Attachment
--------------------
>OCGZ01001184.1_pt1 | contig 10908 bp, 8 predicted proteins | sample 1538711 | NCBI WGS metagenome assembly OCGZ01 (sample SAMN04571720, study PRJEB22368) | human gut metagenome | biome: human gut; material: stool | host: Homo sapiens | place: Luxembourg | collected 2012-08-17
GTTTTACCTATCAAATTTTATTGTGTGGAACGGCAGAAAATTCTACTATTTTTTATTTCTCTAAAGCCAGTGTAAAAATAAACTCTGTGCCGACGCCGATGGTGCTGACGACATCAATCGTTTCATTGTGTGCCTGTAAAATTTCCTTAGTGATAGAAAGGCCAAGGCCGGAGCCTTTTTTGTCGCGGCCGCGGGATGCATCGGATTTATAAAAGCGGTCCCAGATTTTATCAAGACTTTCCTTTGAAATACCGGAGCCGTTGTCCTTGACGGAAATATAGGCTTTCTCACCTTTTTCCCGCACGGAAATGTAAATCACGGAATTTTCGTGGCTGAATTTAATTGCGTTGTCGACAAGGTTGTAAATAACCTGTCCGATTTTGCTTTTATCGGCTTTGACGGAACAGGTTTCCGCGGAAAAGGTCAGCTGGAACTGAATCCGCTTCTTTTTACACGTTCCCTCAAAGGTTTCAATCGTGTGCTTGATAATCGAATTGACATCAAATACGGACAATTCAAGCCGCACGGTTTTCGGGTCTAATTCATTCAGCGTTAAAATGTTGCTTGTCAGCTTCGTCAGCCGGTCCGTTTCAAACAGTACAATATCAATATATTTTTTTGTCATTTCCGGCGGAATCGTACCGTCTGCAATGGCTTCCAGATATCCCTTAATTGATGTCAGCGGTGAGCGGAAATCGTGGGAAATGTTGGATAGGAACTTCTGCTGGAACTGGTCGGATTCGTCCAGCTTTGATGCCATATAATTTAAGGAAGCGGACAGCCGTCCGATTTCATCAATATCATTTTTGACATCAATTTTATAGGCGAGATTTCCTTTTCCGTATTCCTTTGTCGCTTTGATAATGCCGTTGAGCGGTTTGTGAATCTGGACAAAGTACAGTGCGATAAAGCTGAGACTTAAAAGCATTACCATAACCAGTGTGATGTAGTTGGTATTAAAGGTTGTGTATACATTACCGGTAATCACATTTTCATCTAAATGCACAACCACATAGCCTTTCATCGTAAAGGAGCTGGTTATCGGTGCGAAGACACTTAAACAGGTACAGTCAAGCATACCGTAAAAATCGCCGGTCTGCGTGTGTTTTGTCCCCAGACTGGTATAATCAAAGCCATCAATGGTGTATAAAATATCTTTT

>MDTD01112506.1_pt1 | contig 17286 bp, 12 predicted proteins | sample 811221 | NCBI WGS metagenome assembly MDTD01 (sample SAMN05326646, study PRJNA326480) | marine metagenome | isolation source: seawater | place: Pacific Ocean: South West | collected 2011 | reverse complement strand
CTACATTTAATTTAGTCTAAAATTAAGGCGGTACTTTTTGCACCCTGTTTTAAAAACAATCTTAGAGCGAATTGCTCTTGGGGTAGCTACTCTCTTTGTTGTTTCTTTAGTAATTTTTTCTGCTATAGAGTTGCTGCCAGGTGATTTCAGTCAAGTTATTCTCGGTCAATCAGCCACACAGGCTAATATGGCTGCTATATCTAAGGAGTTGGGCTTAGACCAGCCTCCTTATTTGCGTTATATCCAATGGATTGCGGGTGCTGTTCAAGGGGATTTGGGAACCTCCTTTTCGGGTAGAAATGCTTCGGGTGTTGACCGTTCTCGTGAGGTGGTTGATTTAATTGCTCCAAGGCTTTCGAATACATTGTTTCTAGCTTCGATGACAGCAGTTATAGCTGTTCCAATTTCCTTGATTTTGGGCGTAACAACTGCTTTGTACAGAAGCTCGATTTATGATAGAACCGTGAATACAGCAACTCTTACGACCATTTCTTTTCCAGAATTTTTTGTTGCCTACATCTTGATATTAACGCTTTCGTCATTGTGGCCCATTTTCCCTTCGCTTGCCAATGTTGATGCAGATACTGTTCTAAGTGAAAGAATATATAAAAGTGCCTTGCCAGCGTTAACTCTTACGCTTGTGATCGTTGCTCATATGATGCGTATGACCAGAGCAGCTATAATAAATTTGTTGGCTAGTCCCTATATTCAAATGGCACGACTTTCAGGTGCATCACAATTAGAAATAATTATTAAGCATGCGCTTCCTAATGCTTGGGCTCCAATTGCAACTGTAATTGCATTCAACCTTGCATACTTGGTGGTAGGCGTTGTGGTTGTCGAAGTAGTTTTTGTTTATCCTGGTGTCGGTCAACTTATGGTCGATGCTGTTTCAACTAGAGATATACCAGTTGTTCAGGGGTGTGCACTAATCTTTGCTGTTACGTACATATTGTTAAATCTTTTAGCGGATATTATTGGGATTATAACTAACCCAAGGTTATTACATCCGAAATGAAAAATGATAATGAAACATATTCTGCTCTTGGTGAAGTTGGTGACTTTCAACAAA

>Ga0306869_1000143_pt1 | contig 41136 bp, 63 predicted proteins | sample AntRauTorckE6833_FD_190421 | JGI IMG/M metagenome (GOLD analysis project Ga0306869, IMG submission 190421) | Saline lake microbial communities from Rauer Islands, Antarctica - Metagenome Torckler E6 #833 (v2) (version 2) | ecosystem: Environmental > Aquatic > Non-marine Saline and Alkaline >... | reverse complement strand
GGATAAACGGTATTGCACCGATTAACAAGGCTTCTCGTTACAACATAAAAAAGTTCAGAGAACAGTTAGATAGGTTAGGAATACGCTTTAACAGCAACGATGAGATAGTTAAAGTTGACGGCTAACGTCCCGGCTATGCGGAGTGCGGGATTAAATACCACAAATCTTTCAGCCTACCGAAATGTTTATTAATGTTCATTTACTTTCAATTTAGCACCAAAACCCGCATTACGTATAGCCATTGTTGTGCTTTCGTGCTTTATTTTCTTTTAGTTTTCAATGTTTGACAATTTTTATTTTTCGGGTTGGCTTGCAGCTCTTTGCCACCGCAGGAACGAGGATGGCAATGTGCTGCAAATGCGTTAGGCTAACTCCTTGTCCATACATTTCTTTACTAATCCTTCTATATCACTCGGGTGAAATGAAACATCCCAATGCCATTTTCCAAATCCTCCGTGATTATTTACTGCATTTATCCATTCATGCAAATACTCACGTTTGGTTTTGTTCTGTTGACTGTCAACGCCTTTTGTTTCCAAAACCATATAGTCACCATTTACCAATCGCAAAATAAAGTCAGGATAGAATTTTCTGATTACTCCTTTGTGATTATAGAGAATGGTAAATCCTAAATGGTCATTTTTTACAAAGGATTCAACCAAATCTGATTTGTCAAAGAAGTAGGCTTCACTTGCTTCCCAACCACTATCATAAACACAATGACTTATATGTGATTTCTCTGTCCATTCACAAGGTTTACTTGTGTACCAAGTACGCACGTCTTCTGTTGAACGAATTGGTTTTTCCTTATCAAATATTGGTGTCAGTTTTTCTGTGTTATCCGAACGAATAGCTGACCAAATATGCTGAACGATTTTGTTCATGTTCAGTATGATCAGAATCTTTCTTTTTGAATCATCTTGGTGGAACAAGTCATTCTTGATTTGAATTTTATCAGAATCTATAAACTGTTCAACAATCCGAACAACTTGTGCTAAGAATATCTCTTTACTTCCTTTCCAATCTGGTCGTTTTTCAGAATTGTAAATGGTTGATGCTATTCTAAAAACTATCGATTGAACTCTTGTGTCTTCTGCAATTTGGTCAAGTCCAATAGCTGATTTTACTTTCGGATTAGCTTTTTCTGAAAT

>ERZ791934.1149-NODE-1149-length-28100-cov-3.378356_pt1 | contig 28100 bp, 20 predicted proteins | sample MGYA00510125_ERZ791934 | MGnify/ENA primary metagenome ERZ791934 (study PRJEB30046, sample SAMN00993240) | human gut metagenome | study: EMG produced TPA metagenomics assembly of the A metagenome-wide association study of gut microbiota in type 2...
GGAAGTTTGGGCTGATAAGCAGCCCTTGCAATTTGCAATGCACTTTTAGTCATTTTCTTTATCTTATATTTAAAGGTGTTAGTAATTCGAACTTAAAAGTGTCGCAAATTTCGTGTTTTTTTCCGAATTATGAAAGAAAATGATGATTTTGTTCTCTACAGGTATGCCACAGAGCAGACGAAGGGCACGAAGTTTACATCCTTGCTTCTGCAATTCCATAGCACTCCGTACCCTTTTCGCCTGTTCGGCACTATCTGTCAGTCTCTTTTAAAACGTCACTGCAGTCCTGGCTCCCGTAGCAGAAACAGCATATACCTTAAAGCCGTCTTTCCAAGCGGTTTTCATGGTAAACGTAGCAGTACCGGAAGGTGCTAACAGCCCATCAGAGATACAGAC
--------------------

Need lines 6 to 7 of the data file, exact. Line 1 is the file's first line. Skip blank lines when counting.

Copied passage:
GGATAAACGGTATTGCACCGATTAACAAGGCTTCTCGTTACAACATAAAAAAGTTCAGAGAACAGTTAGATAGGTTAGGAATACGCTTTAACAGCAACGATGAGATAGTTAAAGTTGACGGCTAACGTCCCGGCTATGCGGAGTGCGGGATTAAATACCACAAATCTTTCAGCCTACCGAAATGTTTATTAATGTTCATTTACTTTCAATTTAGCACCAAAACCCGCATTACGTATAGCCATTGTTGTGCTTTCGTGCTTTATTTTCTTTTAGTTTTCAATGTTTGACAATTTTTATTTTTCGGGTTGGCTTGCAGCTCTTTGCCACCGCAGGAACGAGGATGGCAATGTGCTGCAAATGCGTTAGGCTAACTCCTTGTCCATACATTTCTTTACTAATCCTTCTATATCACTCGGGTGAAATGAAACATCCCAATGCCATTTTCCAAATCCTCCGTGATTATTTACTGCATTTATCCATTCATGCAAATACTCACGTTTGGTTTTGTTCTGTTGACTGTCAACGCCTTTTGTTTCCAAAACCATATAGTCACCATTTACCAATCGCAAAATAAAGTCAGGATAGAATTTTCTGATTACTCCTTTGTGATTATAGAGAATGGTAAATCCTAAATGGTCATTTTTTACAAAGGATTCAACCAAATCTGATTTGTCAAAGAAGTAGGCTTCACTTGCTTCCCAACCACTATCATAAACACAATGACTTATATGTGATTTCTCTGTCCATTCACAAGGTTTACTTGTGTACCAAGTACGCACGTCTTCTGTTGAACGAATTGGTTTTTCCTTATCAAATATTGGTGTCAGTTTTTCTGTGTTATCCGAACGAATAGCTGACCAAATATGCTGAACGATTTTGTTCATGTTCAGTATGATCAGAATCTTTCTTTTTGAATCATCTTGGTGGAACAAGTCATTCTTGATTTGAATTTTATCAGAATCTATAAACTGTTCAACAATCCGAACAACTTGTGCTAAGAATATCTCTTTACTTCCTTTCCAATCTGGTCGTTTTTCAGAATTGTAAATGGTTGATGCTATTCTAAAAACTATCGATTGAACTCTTGTGTCTTCTGCAATTTGGTCAAGTCCAATAGCTGATTTTACTTTCGGATTAGCTTTTTCTGAAAT

>ERZ791934.1149-NODE-1149-length-28100-cov-3.378356_pt1 | contig 28100 bp, 20 predicted proteins | sample MGYA00510125_ERZ791934 | MGnify/ENA primary metagenome ERZ791934 (study PRJEB30046, sample SAMN00993240) | human gut metagenome | study: EMG produced TPA metagenomics assembly of the A metagenome-wide association study of gut microbiota in type 2...